When I was a kid and we took family vacations, always driving, I almost always whined my way into the front seat where I could be seated between my parents, riveted on the landscape unwinding in front of me. I was fascinated with where I was going --- as the mailboxes, billboards, cars, houses, cows and landscape streamed past me. I didn't sleep; I was afraid I would miss something. By the time I began reading, I was studying the Rand McNally road atlas, plotting new trips, pondering the names of cities and towns I had not visited, dreaming about what life must be in such and such a place, over the Appalachians, by the sea, along the route of a lonely road through an (apparently) empty western state. I was always ready to go. I sat in the front seat, directing my Dad, calling out highway names, distances to the next town, what was coming next, the map unfolded in my lap, a multi-colored promise of what was to come.
But maps are mostly one-dimensional. They don't tell you what it felt like to drive through a racially tense East St. Louis in 1966, when my Dad had us lock our doors and roll up our windows, running red lights, fear moving us on through streets full of people. They can't convey the awe of looking into the Grand Canyon or over Niagara Falls, though later the names on the map became iconic, windows for remembrance. They can't tell you how my younger sister nearly drowned in a mountain stream which, on the map, is just a thin and jagged blue line, how my cousin (who traveled with us once) went sleepwalking through our motel's property one night, or what it smelled and felt like to drive over the Mississippi, windows down, after midnight.
Just now, I'm looking at a map of the East Africa country of Uganda, tracing the highway from Kampala to Ft. Portal, and the place where my friends live, Kaihura, doesn't even rate a "dot" on the map. On this map, they don't exist, and the roads, which seem to suggest you can get anywhere, belie the reality that many are washboard rough and riven by potholes, lined with people walking and carrying too-large bundles. And the smells! I have not yet seen a scratch and sniff map. Maps suggest peril and promise, help us dream, but until we've been there, had an experience of a place, they don't tell us much.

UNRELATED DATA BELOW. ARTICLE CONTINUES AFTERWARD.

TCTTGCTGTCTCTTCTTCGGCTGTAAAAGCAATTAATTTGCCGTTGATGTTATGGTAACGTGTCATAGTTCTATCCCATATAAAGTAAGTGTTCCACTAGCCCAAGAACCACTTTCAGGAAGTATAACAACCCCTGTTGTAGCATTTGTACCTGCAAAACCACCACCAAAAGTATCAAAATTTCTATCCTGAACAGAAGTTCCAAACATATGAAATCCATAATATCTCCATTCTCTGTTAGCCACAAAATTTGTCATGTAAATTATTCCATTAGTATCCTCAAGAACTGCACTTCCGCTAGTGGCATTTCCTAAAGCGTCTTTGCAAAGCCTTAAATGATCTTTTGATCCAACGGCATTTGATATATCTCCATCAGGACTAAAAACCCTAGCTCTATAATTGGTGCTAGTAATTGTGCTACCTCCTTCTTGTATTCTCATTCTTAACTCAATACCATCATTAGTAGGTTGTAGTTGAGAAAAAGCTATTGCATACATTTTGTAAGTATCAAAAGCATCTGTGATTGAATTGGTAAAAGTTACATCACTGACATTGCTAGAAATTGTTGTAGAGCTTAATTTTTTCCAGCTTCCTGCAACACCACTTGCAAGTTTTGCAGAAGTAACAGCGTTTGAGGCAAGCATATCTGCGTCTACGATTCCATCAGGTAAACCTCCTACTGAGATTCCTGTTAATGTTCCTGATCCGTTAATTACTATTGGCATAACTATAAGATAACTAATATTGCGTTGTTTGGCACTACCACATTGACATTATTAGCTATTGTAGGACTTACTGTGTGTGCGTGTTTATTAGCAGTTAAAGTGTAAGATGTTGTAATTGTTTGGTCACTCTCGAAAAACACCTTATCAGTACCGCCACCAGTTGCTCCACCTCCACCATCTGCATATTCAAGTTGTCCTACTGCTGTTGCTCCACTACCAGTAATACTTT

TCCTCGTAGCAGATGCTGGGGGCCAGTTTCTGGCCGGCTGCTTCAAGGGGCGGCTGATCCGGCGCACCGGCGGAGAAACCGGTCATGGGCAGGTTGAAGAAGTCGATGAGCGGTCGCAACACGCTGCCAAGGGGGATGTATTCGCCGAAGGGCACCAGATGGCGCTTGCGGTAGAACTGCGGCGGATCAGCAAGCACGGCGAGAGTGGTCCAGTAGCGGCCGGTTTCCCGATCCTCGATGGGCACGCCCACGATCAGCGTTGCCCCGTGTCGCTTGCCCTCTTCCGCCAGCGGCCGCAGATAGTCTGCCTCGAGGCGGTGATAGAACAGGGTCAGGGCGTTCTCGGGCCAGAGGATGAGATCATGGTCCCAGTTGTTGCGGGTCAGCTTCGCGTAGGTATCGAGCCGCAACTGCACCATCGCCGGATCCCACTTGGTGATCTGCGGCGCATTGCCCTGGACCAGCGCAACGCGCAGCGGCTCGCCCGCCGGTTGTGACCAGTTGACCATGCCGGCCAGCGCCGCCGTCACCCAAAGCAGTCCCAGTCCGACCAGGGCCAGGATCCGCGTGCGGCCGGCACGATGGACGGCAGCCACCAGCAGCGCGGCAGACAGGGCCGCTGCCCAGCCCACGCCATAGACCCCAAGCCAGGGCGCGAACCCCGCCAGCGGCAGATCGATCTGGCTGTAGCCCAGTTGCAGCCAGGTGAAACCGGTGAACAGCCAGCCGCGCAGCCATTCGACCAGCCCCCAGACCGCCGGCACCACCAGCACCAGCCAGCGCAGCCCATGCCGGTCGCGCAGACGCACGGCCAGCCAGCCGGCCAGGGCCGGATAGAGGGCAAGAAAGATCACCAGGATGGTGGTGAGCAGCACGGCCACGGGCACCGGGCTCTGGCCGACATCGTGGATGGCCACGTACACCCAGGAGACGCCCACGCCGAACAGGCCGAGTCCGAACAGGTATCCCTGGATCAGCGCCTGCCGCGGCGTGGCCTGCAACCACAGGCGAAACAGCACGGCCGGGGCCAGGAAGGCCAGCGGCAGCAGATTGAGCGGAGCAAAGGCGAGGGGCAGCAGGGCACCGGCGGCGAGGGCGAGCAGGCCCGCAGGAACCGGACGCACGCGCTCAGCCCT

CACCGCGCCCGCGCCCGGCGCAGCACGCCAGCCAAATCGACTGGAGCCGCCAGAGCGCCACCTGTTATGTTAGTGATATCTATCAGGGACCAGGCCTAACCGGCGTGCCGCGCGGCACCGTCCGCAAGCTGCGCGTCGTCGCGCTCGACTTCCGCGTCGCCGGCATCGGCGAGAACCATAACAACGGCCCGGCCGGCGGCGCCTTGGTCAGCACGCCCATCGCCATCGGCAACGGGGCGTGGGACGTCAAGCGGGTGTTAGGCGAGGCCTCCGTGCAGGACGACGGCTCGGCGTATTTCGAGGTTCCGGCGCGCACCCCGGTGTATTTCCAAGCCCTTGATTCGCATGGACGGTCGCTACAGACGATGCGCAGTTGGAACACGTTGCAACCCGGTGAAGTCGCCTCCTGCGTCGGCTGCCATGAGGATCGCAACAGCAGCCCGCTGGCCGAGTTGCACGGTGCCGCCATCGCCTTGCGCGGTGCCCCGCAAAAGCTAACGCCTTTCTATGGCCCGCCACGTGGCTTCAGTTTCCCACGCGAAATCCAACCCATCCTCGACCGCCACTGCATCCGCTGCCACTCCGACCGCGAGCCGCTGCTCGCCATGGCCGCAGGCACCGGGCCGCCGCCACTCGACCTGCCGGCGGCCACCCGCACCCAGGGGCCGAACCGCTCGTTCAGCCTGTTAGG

Author Maggie Jackson says that "our maps echo our veneration of exploration, our facility with space-shifting, our enchantment with posing new questions and storytelling." But she goes on to say that "a society that leaves no room for attachment cannot make songlines. We are not using maps to ground ourselves but to enable us to keep moving on." We have been an excessively mobile society, relishing our ability to jet across the country for weekend in LA, and then back to the East coast for Monday work. Though I can't handle that kind of displacement, I often confront a weekend with a single question: "Where can we go next," like the byline for a travel magazine. What Jackson is saying is that our liberating mobility has a cost, that "[t]he tempo of travel blurs the landscape, and our vehicles increasingly enfold us in a bubble of remove."
Maybe the kid in me still seeks liberation from the mundane, adventure rather than dutiful plodding in one place, the sensual sights, sounds, and smells of a new place, where no one knows me, where I can be what I want to be. In the end, maybe that's it --- we want to be set free from the mundane and able to be all that we were meant to be. We open the map, load the car, board the plane, and set our eyes on what's next, dreaming of what it will be like. And yet I have never returned from a single road trip or vacation thinking I had arrived at Shangri-La. Something is still missing, and however idyllic the place I ventured to, every bad habit and selfish propensity went with me. Whatever the bright colors on the map promise, they will come up short. In the end, we need a different kind of map, a map of the human heart, one that delivers on its promise to set us free. I don't think Rand McNally will do. We need a new cartographer.